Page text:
Black holes are scary things. They suck in everything within their reach, and there’s no escaping their pull, even for something as massive as a star. When scientists have been lucky enough to spot a star being sucked in by a black hole the process is usually very quick — in astronomical terms, at least — with the “meal” wrapping up within about a year of Earth time. But sometimes the event last much, much longer, and researchers recently detailed their observation of a star so massive that when a nearby black hole ferociously tore it apart and devoured it, it took well over a decade.
Scientists can detect stars being destroyed by black holes thanks to X-ray flares that are produced as the star’s material is consumed. Using NASA’s Chandra X-ray Observatory as well as the European Space Agency’s XMM-Newton floating observatory, the team of scientists and collaborators from around the globe was able to track the slow destruction of the star. The researchers believe that the star was the single most massive star ever observed falling victim to a hungry black hole. The star was thought to have been twice the size of our own Sun.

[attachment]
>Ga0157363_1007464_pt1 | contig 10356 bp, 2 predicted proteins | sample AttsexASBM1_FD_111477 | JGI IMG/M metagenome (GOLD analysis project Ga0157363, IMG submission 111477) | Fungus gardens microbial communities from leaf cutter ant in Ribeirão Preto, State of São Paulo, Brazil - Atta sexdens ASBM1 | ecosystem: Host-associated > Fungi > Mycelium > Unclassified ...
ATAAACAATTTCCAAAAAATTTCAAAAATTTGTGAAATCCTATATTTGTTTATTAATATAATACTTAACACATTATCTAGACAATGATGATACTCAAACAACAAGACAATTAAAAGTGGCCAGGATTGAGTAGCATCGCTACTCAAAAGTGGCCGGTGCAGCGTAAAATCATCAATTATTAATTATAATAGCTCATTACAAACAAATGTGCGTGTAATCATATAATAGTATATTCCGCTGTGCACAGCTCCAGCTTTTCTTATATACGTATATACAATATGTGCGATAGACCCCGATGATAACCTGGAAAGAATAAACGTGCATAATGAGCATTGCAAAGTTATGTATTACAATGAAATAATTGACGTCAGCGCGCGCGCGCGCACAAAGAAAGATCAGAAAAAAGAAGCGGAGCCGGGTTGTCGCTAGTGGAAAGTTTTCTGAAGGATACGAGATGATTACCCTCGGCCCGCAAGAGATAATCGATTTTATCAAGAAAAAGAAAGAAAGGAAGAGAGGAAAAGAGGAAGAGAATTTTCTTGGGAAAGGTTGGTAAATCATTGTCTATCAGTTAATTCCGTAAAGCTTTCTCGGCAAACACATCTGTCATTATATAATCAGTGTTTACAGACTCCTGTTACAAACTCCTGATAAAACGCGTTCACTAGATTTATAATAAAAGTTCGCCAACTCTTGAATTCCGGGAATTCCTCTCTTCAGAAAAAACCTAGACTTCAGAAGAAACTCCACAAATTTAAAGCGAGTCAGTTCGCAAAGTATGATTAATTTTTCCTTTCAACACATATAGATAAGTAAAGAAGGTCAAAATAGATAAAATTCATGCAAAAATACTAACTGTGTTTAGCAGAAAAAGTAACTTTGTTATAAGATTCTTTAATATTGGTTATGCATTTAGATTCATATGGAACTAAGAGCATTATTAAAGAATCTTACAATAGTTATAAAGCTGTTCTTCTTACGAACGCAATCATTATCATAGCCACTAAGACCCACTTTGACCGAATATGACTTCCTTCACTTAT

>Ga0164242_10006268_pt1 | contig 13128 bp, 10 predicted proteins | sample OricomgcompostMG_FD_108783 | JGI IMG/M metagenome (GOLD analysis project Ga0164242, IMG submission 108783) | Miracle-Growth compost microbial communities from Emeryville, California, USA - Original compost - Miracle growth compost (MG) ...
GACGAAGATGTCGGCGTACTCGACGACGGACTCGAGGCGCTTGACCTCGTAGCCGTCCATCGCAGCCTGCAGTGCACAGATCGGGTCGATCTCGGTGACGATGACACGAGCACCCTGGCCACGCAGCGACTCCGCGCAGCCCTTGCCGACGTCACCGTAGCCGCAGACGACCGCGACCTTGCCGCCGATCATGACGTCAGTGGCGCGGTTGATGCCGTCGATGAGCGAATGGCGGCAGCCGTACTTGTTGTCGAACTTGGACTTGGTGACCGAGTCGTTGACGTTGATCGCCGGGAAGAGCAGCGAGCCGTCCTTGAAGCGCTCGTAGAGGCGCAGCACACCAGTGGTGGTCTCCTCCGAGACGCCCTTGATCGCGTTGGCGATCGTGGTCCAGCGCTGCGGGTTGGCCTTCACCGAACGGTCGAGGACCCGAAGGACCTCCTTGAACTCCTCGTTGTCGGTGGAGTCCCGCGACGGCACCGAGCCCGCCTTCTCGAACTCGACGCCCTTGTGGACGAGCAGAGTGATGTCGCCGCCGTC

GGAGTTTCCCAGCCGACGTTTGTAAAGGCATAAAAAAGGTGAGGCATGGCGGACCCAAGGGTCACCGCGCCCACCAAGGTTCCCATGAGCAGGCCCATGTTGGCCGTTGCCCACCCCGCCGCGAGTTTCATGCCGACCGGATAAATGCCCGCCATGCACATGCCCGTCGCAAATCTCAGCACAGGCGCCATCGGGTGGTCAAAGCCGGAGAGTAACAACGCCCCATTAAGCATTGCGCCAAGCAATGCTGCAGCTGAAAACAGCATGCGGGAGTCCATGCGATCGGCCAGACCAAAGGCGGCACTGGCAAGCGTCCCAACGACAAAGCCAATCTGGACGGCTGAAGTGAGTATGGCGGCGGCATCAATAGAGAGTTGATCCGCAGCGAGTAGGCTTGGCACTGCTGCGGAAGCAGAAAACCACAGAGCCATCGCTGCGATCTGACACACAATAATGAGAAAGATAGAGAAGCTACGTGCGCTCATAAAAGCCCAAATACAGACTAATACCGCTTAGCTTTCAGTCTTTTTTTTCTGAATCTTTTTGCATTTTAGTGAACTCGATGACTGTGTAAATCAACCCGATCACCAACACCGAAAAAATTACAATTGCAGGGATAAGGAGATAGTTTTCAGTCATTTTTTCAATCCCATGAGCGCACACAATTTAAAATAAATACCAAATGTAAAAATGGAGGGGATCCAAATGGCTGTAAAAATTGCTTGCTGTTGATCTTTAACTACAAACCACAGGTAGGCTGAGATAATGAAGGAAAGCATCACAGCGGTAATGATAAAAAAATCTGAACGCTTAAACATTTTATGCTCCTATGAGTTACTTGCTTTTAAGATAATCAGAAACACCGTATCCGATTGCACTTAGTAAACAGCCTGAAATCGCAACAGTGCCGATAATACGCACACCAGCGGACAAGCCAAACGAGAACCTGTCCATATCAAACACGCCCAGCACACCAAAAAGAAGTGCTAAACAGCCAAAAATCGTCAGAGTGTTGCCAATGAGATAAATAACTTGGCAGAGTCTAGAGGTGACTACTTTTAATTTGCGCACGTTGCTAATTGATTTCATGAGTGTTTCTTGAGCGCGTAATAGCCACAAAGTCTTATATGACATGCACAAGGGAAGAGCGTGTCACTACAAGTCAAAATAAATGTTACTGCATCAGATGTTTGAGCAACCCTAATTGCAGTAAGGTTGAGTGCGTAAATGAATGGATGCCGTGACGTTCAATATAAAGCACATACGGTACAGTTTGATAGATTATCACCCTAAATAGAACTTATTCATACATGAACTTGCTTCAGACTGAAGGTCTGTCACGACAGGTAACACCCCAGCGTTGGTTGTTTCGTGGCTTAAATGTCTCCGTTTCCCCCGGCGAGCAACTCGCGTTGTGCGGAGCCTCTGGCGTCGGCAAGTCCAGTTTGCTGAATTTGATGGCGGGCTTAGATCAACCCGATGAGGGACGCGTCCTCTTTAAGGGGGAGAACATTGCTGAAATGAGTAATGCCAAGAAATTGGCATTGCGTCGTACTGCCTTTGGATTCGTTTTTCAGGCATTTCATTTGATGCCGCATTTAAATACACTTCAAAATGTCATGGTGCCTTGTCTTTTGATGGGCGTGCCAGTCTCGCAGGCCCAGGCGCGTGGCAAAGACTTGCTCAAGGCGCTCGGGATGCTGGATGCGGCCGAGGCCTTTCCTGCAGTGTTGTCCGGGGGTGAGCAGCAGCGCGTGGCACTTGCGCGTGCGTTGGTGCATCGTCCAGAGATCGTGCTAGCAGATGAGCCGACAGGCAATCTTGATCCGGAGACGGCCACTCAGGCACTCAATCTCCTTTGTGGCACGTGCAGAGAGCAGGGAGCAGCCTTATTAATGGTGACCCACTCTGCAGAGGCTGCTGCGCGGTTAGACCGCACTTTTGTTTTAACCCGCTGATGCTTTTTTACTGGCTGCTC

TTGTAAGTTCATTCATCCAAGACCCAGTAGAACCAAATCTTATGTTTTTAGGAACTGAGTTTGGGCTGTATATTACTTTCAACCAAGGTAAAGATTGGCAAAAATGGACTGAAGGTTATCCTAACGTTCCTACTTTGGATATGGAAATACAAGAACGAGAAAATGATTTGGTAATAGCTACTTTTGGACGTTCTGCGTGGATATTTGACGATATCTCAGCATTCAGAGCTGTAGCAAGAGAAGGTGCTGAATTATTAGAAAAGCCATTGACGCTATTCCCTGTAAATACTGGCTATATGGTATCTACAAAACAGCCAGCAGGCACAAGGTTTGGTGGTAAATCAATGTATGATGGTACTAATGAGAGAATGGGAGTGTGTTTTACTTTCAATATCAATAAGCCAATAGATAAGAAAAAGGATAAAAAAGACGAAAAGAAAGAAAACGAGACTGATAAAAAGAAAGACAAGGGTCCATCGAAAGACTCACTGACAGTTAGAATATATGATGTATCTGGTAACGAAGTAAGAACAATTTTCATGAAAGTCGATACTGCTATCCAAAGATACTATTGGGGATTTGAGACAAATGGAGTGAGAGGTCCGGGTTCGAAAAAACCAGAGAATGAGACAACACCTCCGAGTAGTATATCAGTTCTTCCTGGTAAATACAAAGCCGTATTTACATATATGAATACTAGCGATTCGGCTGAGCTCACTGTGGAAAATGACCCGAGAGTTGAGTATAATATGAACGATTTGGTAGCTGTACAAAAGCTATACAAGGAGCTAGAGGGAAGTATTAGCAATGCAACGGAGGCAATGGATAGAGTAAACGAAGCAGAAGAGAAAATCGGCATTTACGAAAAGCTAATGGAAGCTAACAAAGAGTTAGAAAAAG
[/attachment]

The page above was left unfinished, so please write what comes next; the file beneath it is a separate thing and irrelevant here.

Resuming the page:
The star’s destruction, which scientists believe took over 11 years from start to finish, provided researchers with valuable data about how black holes mature, which might come in handy some day, but hopefully not.